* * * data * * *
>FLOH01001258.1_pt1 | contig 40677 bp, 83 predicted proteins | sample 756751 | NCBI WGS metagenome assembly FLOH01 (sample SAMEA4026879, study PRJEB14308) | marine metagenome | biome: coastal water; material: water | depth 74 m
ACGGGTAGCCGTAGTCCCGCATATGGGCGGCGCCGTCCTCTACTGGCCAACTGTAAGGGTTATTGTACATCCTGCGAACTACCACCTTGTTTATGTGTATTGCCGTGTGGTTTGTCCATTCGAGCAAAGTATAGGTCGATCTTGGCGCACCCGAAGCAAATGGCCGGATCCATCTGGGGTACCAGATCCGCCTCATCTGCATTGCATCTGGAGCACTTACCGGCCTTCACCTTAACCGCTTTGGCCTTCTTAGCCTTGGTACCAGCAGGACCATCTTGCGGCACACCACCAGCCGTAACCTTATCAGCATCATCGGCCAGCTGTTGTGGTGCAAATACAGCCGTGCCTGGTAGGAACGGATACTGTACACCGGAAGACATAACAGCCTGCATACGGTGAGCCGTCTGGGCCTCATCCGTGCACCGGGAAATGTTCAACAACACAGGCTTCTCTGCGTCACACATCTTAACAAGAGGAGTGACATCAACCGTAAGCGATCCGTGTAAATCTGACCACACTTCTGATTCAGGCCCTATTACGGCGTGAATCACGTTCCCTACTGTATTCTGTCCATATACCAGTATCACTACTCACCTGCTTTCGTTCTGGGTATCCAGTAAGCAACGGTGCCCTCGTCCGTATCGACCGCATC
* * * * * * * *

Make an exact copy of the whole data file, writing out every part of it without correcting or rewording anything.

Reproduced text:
>FLOH01001258.1_pt1 | contig 40677 bp, 83 predicted proteins | sample 756751 | NCBI WGS metagenome assembly FLOH01 (sample SAMEA4026879, study PRJEB14308) | marine metagenome | biome: coastal water; material: water | depth 74 m
ACGGGTAGCCGTAGTCCCGCATATGGGCGGCGCCGTCCTCTACTGGCCAACTGTAAGGGTTATTGTACATCCTGCGAACTACCACCTTGTTTATGTGTATTGCCGTGTGGTTTGTCCATTCGAGCAAAGTATAGGTCGATCTTGGCGCACCCGAAGCAAATGGCCGGATCCATCTGGGGTACCAGATCCGCCTCATCTGCATTGCATCTGGAGCACTTACCGGCCTTCACCTTAACCGCTTTGGCCTTCTTAGCCTTGGTACCAGCAGGACCATCTTGCGGCACACCACCAGCCGTAACCTTATCAGCATCATCGGCCAGCTGTTGTGGTGCAAATACAGCCGTGCCTGGTAGGAACGGATACTGTACACCGGAAGACATAACAGCCTGCATACGGTGAGCCGTCTGGGCCTCATCCGTGCACCGGGAAATGTTCAACAACACAGGCTTCTCTGCGTCACACATCTTAACAAGAGGAGTGACATCAACCGTAAGCGATCCGTGTAAATCTGACCACACTTCTGATTCAGGCCCTATTACGGCGTGAATCACGTTCCCTACTGTATTCTGTCCATATACCAGTATCACTACTCACCTGCTTTCGTTCTGGGTATCCAGTAAGCAACGGTGCCCTCGTCCGTATCGACCGCATC